Over the years across the globe medical science progressed and new medicines and techniques were introduced. One such was organ transplant. What is an Organ donation and organ Transplant? Organ donation and transplantation is the technique in which the organs of a one person is surgically removed and placed in the body of another person. Organs that can be donated are: Kidney, Eye, Lungs, Heart, Liver, Pancreas, Cornea, Small Intestine, Skin tissues, Bone tissues, Heart valves and Veins.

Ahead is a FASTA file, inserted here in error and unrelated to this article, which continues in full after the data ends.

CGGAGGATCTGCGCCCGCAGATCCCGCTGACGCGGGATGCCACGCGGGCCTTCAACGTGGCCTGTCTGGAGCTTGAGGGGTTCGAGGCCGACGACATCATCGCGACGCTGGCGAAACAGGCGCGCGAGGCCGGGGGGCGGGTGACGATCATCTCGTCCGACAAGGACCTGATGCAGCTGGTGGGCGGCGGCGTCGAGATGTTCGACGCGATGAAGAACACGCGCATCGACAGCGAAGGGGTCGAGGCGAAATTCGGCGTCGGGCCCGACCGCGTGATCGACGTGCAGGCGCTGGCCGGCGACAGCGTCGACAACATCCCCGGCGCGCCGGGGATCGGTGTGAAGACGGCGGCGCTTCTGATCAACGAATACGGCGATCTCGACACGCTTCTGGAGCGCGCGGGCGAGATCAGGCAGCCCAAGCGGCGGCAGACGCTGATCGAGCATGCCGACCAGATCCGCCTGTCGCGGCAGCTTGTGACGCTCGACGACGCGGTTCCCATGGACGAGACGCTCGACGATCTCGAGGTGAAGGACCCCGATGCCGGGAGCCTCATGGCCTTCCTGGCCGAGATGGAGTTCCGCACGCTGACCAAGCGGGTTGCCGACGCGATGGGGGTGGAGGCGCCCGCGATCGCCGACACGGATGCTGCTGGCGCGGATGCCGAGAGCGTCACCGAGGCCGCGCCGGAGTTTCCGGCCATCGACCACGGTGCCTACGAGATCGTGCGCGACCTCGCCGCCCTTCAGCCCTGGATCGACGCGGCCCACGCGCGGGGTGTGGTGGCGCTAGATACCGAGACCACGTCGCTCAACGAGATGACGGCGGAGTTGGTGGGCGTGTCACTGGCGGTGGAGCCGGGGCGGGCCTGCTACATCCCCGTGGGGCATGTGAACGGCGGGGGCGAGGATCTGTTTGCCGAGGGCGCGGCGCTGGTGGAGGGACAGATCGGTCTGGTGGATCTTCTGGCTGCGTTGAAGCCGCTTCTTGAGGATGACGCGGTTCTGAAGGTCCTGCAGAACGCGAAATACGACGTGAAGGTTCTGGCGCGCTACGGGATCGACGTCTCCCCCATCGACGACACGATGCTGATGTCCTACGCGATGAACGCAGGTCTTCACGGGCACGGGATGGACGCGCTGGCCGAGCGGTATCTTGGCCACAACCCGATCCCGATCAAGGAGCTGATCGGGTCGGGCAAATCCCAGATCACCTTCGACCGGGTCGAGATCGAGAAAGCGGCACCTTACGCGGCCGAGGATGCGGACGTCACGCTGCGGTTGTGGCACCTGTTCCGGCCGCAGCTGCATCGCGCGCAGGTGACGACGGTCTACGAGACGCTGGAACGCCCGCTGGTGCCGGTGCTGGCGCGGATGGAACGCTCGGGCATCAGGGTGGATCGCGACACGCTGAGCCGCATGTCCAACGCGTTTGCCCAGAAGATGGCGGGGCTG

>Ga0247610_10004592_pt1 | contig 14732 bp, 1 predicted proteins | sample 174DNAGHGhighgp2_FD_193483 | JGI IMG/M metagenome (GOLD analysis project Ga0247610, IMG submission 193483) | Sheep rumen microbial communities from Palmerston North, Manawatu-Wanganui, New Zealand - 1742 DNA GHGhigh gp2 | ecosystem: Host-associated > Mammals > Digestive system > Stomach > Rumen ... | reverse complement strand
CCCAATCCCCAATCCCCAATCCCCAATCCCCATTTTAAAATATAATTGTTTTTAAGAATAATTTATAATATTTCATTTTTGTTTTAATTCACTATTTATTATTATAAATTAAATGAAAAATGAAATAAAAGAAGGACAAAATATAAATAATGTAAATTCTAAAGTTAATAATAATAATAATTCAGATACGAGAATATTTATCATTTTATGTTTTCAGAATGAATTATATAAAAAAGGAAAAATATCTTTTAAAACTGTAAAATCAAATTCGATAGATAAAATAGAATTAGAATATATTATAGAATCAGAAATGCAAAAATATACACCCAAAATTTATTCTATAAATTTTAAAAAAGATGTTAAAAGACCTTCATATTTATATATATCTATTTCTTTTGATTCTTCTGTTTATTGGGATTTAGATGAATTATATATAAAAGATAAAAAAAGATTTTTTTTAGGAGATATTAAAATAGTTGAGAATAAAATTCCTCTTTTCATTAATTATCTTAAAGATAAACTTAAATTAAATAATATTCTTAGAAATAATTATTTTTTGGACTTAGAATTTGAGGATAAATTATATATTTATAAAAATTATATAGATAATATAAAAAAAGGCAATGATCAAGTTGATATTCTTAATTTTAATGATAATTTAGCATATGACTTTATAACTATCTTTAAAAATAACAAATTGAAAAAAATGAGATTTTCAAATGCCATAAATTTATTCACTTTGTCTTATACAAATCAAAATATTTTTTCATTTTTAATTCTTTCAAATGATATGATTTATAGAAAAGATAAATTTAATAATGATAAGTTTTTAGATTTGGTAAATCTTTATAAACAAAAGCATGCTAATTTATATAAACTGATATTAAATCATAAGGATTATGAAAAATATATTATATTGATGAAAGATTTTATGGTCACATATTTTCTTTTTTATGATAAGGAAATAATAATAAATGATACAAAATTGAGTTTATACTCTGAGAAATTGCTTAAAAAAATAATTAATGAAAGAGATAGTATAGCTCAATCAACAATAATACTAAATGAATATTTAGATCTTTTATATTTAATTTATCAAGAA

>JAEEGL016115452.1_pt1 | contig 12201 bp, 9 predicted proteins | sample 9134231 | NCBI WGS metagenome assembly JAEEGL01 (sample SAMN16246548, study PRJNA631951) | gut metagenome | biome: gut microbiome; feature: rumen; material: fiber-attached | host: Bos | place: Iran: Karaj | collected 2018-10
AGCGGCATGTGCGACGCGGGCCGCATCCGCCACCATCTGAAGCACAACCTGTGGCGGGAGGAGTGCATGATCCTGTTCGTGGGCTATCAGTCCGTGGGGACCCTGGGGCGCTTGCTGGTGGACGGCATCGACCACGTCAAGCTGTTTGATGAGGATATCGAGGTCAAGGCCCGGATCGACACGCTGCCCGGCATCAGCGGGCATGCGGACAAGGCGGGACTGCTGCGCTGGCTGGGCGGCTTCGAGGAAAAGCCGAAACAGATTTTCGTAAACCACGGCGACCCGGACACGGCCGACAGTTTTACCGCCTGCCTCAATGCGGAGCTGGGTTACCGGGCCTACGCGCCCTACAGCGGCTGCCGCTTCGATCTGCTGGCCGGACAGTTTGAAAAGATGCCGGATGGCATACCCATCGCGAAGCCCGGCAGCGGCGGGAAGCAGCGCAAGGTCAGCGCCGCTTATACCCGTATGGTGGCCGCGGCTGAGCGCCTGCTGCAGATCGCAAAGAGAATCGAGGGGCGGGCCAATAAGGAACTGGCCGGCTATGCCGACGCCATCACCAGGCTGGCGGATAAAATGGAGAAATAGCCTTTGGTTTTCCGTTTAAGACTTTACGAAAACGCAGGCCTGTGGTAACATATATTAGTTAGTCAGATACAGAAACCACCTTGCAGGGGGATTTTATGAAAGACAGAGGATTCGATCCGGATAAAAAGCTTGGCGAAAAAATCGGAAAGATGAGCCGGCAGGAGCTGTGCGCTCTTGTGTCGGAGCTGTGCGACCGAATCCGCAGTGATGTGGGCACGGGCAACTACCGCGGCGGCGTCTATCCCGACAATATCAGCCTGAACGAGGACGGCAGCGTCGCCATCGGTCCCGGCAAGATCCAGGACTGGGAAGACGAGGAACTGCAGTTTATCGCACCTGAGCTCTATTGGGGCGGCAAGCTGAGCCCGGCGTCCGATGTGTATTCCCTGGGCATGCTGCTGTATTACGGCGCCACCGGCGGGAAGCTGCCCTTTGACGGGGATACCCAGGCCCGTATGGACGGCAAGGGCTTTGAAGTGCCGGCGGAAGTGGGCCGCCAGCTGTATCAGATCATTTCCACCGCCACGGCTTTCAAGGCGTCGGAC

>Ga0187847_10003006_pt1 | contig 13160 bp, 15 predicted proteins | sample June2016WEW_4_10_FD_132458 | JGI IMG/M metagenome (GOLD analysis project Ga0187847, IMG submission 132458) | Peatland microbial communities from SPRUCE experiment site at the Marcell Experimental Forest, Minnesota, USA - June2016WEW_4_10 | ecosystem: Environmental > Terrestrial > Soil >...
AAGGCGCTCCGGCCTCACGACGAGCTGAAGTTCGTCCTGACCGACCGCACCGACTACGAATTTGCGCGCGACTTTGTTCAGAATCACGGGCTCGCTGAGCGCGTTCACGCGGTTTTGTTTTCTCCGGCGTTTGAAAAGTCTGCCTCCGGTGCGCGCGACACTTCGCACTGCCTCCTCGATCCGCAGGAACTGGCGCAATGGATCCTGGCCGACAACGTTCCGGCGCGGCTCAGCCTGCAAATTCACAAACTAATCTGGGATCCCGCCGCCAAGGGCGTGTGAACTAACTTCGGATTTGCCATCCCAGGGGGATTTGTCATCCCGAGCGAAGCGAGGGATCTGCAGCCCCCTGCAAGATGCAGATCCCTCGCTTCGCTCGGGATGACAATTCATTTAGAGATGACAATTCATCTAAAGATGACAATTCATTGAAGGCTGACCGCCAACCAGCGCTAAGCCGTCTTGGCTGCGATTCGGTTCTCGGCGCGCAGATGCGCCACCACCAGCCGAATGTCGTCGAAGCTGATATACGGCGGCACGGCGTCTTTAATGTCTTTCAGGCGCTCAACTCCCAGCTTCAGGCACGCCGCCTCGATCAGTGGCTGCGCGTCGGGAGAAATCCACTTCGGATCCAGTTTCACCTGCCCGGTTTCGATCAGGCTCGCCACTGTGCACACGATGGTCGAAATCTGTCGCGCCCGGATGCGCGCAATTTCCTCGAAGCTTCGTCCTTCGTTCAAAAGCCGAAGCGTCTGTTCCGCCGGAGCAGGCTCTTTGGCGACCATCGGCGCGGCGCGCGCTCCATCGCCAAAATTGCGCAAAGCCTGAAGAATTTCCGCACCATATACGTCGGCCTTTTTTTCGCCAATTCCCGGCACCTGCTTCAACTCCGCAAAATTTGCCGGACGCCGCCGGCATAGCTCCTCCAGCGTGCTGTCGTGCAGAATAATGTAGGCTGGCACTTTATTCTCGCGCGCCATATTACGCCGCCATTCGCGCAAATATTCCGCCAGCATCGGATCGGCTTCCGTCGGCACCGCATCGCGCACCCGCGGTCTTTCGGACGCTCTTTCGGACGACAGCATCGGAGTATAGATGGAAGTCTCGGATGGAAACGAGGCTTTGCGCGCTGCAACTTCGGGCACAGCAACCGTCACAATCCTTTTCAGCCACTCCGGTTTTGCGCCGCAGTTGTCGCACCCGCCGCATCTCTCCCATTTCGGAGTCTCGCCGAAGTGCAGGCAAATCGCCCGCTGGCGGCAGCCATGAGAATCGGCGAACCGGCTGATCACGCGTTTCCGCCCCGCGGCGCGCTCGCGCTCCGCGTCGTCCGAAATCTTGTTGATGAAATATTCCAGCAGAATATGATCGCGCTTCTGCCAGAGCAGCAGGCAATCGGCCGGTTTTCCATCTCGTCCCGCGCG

Though nowadays we hear more about organ harvesting, donation and organ transplantation, however, researchers were experimenting with this idea with organ transplantation on animals in the 18th century. There were several failures but by the mid 20th century scientist and surgeons were able to conduct successful organ transplantation. The first successful organ transplantation took place in the Little Company of Mary Hospital on June 17, 1950 when Ruth Tucker suffering from polycystic kidneys received the kidneys of a woman who had expired due to liver cirrhosis. There were no immunosuppressant drug or tissue typing then and hence it was really commendable. Today transplant of various organs become routine medical procedure. New medical breakthroughs like tissue typing and immunosuppressant drug s have ensured more organ transplant and better rate of survival. Unfortunately even though medical science has made tremendous success with organ transplanting however, the number of recipients for organs far outnumber the number of organs that are received. Thousands of people across the world are placed on waiting list for receiving an organ for transplant. For some the wait is too long. The process at times lengthy and complicated and also despite all the technological advancement there still remains a lack of understanding towards voluntarily opting for organ donations.